Divre Harav/Words from the Rabbi – December, 2012

Every study of Jewish identity demonstrates that immersive Jewish experiences, such as Jewish camps and Israel programs, are linked to increases in positive Jewish behaviors, such as giving to Jewish causes, lighting Shabbat candles, holding a Passover Seder, and fasting on Yom Kippur.

The key word is immersive. Most of our days and weeks are spent interacting with a very secular American or Christian world. Watching television, listening to the radio or to the music on our iPods, conversations with out co-workers or clients or customers or supervisors, all of these things take place outside of Jewish time and space, and with rare exceptions, do not call attention to specifically Jewish values or concerns. This is, of course, a very broad statement that does not apply to everyone. Some of us have Jewish playlists or podcasts on our iPods, or subscribe to RSS feeds from Jewish media sources or stock out netflix queue with Jewish themed or Israeli movies. Nonetheless, when living and working in North America (and even more so in West Michigan), our interpersonal contacts, at the supermarket, the bank, the pharmacy, the bakery, the restaurant, on the phone with DTE, Comcast, AT&T, or the City of Grand Rapids, will rarely end with a “Shabbat Shalom” or a “Hag Sameah!” In our day to day lives, we are decidedly not immersed in the language of Judaism.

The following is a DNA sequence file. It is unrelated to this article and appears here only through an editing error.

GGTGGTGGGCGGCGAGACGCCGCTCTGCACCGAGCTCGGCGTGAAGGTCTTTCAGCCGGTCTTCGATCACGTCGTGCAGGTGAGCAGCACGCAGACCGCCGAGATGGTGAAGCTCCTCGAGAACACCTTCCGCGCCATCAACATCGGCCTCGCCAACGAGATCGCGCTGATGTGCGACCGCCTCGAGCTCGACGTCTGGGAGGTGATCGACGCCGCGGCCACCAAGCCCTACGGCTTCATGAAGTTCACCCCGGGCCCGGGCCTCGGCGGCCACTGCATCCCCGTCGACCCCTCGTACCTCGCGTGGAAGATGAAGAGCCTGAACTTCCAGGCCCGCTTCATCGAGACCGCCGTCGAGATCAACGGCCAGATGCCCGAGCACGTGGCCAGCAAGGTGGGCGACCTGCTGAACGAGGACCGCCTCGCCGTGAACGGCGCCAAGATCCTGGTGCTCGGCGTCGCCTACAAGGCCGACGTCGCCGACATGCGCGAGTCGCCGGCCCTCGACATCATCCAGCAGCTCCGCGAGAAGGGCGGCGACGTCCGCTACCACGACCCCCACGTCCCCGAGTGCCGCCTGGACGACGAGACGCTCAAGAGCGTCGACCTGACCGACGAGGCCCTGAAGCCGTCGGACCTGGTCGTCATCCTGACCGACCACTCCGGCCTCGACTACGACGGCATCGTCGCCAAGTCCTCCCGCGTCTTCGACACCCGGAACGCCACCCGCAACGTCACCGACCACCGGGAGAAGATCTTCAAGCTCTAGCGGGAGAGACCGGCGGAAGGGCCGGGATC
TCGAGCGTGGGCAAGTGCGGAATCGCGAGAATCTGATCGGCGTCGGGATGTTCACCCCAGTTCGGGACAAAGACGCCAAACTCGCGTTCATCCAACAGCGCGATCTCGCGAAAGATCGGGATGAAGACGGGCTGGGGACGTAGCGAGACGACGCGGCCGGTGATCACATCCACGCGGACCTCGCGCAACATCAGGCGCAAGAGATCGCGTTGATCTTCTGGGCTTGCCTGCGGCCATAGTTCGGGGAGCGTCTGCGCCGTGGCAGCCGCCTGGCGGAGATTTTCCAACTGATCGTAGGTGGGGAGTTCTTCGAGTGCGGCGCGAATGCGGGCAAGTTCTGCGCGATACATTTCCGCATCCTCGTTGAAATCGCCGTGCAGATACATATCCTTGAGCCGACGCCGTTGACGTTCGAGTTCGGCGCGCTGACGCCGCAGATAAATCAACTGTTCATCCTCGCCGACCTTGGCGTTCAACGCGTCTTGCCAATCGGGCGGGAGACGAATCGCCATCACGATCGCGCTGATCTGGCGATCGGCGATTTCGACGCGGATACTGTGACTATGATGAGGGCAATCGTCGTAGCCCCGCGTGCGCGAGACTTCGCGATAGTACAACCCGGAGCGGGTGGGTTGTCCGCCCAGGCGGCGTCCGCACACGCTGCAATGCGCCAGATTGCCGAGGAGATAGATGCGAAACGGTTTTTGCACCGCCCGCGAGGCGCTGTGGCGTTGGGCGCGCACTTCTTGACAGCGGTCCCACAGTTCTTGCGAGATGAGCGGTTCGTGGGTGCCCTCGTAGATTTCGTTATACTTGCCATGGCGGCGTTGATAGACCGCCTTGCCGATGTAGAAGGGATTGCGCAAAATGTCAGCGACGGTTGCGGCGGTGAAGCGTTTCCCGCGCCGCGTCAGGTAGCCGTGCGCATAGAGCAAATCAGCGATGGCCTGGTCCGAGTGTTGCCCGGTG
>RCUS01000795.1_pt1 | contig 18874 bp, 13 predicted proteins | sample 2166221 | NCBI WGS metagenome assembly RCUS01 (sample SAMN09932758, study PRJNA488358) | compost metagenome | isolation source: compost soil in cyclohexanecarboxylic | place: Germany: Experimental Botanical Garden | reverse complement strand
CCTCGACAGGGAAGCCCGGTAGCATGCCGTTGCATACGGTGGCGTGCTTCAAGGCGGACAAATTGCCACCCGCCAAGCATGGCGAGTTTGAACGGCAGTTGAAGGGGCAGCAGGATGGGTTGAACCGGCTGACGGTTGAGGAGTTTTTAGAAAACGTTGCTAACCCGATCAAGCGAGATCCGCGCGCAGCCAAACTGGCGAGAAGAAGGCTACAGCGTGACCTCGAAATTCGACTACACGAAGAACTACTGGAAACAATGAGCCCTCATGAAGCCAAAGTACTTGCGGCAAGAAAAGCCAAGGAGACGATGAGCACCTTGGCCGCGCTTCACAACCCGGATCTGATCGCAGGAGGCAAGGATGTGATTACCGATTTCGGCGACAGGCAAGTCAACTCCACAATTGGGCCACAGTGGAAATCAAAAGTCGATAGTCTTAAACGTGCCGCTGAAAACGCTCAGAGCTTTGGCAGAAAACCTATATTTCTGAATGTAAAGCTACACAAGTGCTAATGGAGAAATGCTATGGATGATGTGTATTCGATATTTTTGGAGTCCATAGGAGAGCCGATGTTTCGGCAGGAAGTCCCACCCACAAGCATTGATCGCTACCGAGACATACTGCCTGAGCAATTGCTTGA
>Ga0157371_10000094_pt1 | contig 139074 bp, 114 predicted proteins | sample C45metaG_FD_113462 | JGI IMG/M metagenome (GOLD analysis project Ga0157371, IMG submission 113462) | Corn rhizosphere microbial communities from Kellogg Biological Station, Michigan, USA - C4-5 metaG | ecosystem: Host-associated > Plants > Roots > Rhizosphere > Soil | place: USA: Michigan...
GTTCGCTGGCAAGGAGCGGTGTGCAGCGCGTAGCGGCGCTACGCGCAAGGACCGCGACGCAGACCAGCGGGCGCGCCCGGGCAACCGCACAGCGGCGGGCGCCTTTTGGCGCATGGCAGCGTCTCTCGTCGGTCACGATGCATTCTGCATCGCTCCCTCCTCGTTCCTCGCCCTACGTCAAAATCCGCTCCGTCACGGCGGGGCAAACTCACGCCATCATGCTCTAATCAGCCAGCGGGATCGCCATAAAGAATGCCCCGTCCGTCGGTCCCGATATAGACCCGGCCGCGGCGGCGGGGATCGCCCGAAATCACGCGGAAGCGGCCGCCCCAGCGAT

An immersive Jewish experience is one which is structured to present us with Jewish opportunities throughout the day. A Jewish camp invites us to wake up surrounded by Jews, engage in prayer, eat breakfast with Jews, go swimming at a waterfront, do art projects, engage in sports or learning activities that explicitly incorporate Hebrew, Jewish texts, Jewish language, and Jewish values into the activity. In an Israel experience, we are surrounded by Hebrew as a living language, and to wish Shabbat Shalom to the bus driver, the bank teller, and the tech support person on the phone is part of the common discourse. The sign on the bus reminding young people to give up their seats to their elders quotes Leviticus 19:32, “You shall rise before the aged.” Such use of Hebrew doesn’t feel like in-your-face Bible thumping, it’s just street language.